Pumpjack Courtesy: Eric Kounce/Wikipedia Commons
31 August 2015

Market Meltdown Means More Pain For Oil Producers – OpEd

The 8% fall in Chinese exports last month is leading to a some uneasy questions of oversupply and a lack of global demand. These are systemic issues that transcend the sphere of domestic economic policy in China – and a looming currency war will only serve to make things worse.

Buhari victory Courtesy: Heinrich-Böll-Stiftung/Flickr
9 April 2015

Time for hope and healing in Nigeria

On 29 May, Buhari was sworn in as the next president of Nigeria, ending the presidency of Goodluck Jonathan. The mandate for Buhari indicates that Nigerians want a firmer hand in dealing with corruption, regionalism, and insurgency. It is now Buhari’s task to fulfil these hopes

NIgeria elections Courtesy: Flickr/Heinrich-Böll-Stiftung
25 March 2015

Nigeria: a precarious election

The upcoming Nigerian elections is set to be a defining one for the country. Rampant corruption and the terrorist threat from Boko Haram have dampened the economic and social climate. The world is watching keenly as for the first time in a decade it is unclear which party will emerge victorious

Time to overhaul African healthcare Courtesy: World Economic Forum/Flickr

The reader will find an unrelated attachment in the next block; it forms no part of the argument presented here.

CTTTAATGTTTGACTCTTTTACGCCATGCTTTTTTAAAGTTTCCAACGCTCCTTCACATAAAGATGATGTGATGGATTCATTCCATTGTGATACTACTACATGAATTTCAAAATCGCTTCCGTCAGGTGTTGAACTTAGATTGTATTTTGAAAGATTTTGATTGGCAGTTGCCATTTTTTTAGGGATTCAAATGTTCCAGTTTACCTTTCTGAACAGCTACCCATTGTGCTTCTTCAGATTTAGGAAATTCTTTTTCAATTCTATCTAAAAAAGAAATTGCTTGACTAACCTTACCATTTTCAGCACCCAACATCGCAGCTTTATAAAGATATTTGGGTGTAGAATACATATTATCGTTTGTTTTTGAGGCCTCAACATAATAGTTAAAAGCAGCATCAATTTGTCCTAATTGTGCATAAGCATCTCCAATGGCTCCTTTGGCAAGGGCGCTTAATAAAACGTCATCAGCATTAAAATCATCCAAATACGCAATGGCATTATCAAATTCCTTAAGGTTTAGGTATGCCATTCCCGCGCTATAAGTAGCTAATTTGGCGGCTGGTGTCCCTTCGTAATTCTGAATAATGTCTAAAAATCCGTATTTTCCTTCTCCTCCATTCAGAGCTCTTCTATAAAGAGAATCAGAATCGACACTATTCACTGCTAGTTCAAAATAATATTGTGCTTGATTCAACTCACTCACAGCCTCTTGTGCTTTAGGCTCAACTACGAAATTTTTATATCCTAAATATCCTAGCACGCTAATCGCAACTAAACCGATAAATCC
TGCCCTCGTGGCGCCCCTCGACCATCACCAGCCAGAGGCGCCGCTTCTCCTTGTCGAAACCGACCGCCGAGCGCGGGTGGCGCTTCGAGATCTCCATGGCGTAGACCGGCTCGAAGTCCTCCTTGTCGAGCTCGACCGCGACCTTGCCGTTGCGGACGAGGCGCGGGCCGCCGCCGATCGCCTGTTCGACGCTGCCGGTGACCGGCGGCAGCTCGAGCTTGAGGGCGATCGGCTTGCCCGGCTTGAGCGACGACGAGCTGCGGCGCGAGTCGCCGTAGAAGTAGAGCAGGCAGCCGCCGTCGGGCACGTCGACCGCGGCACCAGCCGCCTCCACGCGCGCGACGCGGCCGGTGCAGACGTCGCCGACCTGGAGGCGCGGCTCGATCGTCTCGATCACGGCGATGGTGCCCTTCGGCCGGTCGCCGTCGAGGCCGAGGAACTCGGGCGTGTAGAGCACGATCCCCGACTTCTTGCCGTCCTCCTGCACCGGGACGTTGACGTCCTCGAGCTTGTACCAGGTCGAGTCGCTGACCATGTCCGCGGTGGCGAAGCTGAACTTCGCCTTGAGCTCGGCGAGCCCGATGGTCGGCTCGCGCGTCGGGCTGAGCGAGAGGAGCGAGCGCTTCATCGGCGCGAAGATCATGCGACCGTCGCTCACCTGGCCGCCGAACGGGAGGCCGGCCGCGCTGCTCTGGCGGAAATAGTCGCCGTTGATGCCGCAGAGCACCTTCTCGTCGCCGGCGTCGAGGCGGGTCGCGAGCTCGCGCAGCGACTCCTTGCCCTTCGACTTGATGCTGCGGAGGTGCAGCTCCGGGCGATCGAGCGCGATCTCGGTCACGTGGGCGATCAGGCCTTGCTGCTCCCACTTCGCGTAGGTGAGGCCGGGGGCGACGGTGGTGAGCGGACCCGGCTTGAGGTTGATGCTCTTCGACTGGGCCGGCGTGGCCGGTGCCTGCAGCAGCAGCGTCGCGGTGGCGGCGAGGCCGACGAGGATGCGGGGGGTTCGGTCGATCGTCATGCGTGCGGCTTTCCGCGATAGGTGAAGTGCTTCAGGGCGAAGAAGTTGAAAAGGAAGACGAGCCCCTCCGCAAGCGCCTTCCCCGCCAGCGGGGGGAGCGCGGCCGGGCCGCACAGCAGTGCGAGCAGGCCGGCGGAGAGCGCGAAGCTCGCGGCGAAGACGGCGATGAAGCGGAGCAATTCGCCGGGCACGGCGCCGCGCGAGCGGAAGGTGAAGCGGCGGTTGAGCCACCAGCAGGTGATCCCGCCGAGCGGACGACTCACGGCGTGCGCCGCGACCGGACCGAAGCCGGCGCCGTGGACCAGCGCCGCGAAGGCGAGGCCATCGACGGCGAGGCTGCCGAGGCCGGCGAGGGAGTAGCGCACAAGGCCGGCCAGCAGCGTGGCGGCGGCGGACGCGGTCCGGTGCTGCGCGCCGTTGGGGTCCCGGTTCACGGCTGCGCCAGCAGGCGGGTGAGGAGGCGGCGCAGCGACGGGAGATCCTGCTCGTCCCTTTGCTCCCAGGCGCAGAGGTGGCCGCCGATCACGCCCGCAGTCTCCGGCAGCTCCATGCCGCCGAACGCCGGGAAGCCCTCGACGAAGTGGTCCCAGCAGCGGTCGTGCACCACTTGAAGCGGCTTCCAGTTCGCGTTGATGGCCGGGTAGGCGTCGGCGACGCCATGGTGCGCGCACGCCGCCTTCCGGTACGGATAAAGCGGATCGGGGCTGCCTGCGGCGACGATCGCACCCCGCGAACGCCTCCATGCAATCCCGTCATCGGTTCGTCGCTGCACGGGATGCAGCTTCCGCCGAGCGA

5 September 2012

Time to overhaul African healthcare

The propensity of Africa’s leaders to seek medical treatment abroad illustrates the little faith they have in their own healthcare systems. Given how countless Africans don’t have the resources to follow their leaders’ steps, there should be increased political will to make affordable healthcare available at home.

Charting the future of U.S.-India relations Courtesy: TheWhiteHouse/WikimediaCommons
16 June 2011

Charting the future of U.S.-India relations

Over the last decade, the United States and India have deepened trade, economic, military, and strategic ties. The current administration is now characterising the U.S.-India relationship as the defining partnership of the 21st century.

Do something, say something Courtesy: Freestylee/Flickr
10 February 2011

Do something, say something

As soon as something happens in any country, a clamour begins in all the other capitals. Governments are importuned to do or say something. Does saying and doing nothing alter the dynamic of a movement, slow it down or derail it? Are the demands articulated feasible for a government to accept and implement?